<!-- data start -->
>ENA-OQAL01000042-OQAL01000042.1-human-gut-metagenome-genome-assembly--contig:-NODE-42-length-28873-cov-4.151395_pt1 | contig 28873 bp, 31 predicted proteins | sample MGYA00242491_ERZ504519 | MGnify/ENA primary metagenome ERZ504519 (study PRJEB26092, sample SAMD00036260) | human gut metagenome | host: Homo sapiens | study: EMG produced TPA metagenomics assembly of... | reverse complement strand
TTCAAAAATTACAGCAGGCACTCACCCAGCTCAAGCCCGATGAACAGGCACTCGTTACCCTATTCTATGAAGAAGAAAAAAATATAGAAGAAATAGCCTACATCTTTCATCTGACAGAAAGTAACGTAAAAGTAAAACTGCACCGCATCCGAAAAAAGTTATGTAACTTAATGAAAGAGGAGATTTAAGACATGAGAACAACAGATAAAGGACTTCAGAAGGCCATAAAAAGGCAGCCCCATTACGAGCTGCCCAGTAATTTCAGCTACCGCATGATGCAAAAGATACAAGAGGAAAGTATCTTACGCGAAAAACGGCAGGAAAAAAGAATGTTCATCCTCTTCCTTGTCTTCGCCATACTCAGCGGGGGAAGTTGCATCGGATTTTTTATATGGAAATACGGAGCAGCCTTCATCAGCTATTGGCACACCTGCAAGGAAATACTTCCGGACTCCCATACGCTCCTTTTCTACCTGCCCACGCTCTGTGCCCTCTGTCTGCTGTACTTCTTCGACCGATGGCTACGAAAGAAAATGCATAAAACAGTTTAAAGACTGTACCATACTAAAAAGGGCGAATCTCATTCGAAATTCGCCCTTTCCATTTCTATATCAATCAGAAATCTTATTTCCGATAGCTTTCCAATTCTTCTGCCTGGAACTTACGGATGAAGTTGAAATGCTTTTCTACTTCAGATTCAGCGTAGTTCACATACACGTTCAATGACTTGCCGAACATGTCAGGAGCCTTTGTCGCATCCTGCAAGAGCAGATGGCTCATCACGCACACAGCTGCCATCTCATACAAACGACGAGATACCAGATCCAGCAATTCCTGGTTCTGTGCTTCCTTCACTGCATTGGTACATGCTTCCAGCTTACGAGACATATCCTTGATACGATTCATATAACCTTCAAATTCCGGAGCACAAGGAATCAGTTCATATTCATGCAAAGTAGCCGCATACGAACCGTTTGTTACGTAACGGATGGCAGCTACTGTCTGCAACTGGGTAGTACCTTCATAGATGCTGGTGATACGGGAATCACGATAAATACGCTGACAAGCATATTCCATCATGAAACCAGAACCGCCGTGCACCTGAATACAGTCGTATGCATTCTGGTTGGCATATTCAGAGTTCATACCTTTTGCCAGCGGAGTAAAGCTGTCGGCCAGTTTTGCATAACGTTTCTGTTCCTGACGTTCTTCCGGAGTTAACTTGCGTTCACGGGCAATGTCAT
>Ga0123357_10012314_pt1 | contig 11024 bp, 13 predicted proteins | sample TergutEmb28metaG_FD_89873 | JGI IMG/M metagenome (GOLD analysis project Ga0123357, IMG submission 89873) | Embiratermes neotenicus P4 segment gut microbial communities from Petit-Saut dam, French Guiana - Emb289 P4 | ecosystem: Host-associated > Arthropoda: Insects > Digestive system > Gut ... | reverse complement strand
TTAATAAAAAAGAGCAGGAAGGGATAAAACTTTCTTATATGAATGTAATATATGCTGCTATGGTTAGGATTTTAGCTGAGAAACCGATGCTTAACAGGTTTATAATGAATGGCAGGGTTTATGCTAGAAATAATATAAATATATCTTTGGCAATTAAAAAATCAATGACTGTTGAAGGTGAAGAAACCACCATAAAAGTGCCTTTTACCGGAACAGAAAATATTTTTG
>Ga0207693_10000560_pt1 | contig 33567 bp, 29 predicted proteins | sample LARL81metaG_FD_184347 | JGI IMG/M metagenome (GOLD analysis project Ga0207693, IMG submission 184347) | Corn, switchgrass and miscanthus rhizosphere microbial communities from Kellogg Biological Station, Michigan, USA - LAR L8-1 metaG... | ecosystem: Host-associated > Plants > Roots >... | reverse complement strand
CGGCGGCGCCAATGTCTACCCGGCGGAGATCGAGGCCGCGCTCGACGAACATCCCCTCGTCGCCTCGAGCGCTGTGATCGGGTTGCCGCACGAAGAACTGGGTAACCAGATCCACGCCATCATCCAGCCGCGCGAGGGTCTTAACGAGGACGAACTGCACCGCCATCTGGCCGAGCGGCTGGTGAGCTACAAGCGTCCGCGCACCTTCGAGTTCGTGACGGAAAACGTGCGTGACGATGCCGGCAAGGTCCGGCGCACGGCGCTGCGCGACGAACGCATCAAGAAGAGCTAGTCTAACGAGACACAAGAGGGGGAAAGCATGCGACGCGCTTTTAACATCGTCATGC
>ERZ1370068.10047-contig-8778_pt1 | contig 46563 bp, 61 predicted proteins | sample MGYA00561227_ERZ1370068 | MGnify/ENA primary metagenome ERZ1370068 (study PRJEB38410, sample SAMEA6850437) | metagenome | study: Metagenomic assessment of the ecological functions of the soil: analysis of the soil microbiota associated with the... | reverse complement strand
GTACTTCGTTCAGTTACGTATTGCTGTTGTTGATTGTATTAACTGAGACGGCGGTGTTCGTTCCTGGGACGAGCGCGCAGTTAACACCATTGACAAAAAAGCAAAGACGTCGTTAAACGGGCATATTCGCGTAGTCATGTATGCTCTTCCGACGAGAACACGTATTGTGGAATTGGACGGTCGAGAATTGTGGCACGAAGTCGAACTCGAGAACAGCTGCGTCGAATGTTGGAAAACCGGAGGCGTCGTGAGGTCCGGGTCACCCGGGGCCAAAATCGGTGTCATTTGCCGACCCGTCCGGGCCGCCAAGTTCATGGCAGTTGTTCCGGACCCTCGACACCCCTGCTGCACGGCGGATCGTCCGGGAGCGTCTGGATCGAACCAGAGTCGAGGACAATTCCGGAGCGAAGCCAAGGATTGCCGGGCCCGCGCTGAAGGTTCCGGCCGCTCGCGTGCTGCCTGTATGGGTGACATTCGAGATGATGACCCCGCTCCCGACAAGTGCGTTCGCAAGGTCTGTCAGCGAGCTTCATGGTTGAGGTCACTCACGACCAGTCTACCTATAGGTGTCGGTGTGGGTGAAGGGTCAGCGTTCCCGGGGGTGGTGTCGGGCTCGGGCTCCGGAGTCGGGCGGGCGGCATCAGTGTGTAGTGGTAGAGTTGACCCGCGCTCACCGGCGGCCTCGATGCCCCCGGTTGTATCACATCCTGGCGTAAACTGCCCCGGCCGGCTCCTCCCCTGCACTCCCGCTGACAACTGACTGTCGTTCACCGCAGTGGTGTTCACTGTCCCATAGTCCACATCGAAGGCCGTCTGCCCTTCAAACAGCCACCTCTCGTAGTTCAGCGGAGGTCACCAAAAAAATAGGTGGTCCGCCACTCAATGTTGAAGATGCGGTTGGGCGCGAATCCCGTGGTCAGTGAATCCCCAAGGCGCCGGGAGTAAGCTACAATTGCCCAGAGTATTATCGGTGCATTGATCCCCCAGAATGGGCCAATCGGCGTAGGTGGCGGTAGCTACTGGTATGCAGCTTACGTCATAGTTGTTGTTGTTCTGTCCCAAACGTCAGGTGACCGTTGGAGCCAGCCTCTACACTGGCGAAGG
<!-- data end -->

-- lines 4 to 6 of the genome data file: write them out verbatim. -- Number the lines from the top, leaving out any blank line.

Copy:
TTAATAAAAAAGAGCAGGAAGGGATAAAACTTTCTTATATGAATGTAATATATGCTGCTATGGTTAGGATTTTAGCTGAGAAACCGATGCTTAACAGGTTTATAATGAATGGCAGGGTTTATGCTAGAAATAATATAAATATATCTTTGGCAATTAAAAAATCAATGACTGTTGAAGGTGAAGAAACCACCATAAAAGTGCCTTTTACCGGAACAGAAAATATTTTTG
>Ga0207693_10000560_pt1 | contig 33567 bp, 29 predicted proteins | sample LARL81metaG_FD_184347 | JGI IMG/M metagenome (GOLD analysis project Ga0207693, IMG submission 184347) | Corn, switchgrass and miscanthus rhizosphere microbial communities from Kellogg Biological Station, Michigan, USA - LAR L8-1 metaG... | ecosystem: Host-associated > Plants > Roots >... | reverse complement strand
CGGCGGCGCCAATGTCTACCCGGCGGAGATCGAGGCCGCGCTCGACGAACATCCCCTCGTCGCCTCGAGCGCTGTGATCGGGTTGCCGCACGAAGAACTGGGTAACCAGATCCACGCCATCATCCAGCCGCGCGAGGGTCTTAACGAGGACGAACTGCACCGCCATCTGGCCGAGCGGCTGGTGAGCTACAAGCGTCCGCGCACCTTCGAGTTCGTGACGGAAAACGTGCGTGACGATGCCGGCAAGGTCCGGCGCACGGCGCTGCGCGACGAACGCATCAAGAAGAGCTAGTCTAACGAGACACAAGAGGGGGAAAGCATGCGACGCGCTTTTAACATCGTCATGC